Renewing old wooden stairs to their former glory is a lot of work, but former glory is definitely worth aiming for if you like the look and patina of old wood. Here's how to do it.
Begin by vacuuming your stairs clean, then remove the bulk of the old varnish with a liquid stripper. If your stairs are painted, you've almost certainly got lead to deal with, and that's another story. Lead paint requires special safety precautions. For stripping varnish, things are simpler. I find citrus-based formulations work well. Next, you'll need to do sanding and it's going to take time and the right kind of tools.
Start work with a 5" random orbit sander spinning a 120-grit disc on open areas of the stairs. You'll need to switch to a detail sander to get into the corners. These tools are made by a number of different manufacturers, and they all include a triangular head designed to reach into tight spots. With all the close-quarters sanding you'll need to do, it makes sense to buy one of these tools rather than renting. After sanding all areas with a 120-grit abrasive, do it again with finer, 180-grit, then vacuum everything and prepare for refinishing.
The type of finishing product you choose is critical, and I definitely do not recommend the approach typically used to finish floors. This is a combination of stain and film-forming urethane, and although it looks great when new, it looks quite bad when the surface starts to wear from foot traffic. And the only way to restore it completely is with another horrendous sanding job -- something you'll never want to do again.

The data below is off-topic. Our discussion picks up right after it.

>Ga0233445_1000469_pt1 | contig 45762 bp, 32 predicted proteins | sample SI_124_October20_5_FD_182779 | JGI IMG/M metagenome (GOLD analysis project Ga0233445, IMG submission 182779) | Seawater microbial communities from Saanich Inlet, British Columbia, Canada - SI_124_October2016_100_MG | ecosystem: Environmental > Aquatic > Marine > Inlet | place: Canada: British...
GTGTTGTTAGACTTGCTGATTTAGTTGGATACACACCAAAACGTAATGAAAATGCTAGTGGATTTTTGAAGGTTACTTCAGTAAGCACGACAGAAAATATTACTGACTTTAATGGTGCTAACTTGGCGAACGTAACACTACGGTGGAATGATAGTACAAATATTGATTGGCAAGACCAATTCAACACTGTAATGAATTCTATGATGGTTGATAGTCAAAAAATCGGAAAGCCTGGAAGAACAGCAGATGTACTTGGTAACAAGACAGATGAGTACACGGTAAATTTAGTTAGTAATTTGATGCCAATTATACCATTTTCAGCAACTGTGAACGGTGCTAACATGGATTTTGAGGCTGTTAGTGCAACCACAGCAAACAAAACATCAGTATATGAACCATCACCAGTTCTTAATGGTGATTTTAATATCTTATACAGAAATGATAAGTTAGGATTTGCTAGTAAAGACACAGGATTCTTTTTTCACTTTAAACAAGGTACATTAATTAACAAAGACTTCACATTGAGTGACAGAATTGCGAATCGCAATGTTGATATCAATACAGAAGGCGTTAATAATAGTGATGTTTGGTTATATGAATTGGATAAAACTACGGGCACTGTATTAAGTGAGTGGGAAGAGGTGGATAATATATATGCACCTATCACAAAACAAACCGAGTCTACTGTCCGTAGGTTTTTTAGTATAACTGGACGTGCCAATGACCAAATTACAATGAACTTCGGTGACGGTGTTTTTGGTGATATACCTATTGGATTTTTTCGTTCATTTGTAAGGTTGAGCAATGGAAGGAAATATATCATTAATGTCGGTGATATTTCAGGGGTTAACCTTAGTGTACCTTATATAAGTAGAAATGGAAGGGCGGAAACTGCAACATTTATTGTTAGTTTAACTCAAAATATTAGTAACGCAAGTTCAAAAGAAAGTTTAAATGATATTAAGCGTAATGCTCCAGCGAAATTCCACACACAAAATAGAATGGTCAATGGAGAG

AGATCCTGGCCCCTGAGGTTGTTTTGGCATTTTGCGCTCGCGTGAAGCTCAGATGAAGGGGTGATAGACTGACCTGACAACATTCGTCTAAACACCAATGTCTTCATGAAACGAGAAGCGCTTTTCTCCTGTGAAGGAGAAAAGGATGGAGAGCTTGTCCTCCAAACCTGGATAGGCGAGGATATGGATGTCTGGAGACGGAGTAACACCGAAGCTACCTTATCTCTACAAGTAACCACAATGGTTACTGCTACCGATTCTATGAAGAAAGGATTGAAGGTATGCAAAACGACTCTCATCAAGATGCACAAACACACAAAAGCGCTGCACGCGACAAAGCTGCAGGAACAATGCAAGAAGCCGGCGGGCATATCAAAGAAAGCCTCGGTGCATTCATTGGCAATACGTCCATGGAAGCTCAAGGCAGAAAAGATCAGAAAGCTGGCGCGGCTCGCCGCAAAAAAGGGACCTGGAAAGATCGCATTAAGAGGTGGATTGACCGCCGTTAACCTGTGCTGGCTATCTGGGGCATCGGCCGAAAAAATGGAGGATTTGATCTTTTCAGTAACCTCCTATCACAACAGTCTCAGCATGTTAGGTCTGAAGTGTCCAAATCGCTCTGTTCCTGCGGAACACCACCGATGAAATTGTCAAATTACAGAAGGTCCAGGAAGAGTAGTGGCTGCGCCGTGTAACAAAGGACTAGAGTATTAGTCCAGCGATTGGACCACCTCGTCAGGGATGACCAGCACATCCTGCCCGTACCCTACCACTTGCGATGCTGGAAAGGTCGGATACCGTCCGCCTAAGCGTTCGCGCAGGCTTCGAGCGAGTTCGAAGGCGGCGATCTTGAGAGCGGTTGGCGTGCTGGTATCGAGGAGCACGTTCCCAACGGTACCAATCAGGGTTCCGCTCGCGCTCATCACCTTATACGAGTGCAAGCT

This is why you should consider finishing your stairs with oil. I've recommended it to many homeowners and used it personally. Initial application involves brushing on and wiping off four or five coats of oil. This seals the wood and offers a moderate amount of protection. As foot traffic inevitably begins to create visible wear, wipe on another coat or two of oil. The stairs will look as good as new. Renewing a stained and urethaned finish flawlessly is nearly impossible, and ease of renewal is why I like oil so much.
If you simply want to protect the wood without additional color, use polymerized tung oil or wipe-on polyurethane. If you'd like to darken the wood, choose a dark oil. The more coats you apply, the darker the colour gets.
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Contributing Editor Steve Maxwell has been helping people renovate, build and maintain their homes for more than two decades. “Canada’s Handiest Man” is an award-winning home improvement authority and woodworking expert. Contact him by visiting his website and the blog, Maxwell’s House. You also can follow him on Twitter, like him on Facebook and find him on Google+.
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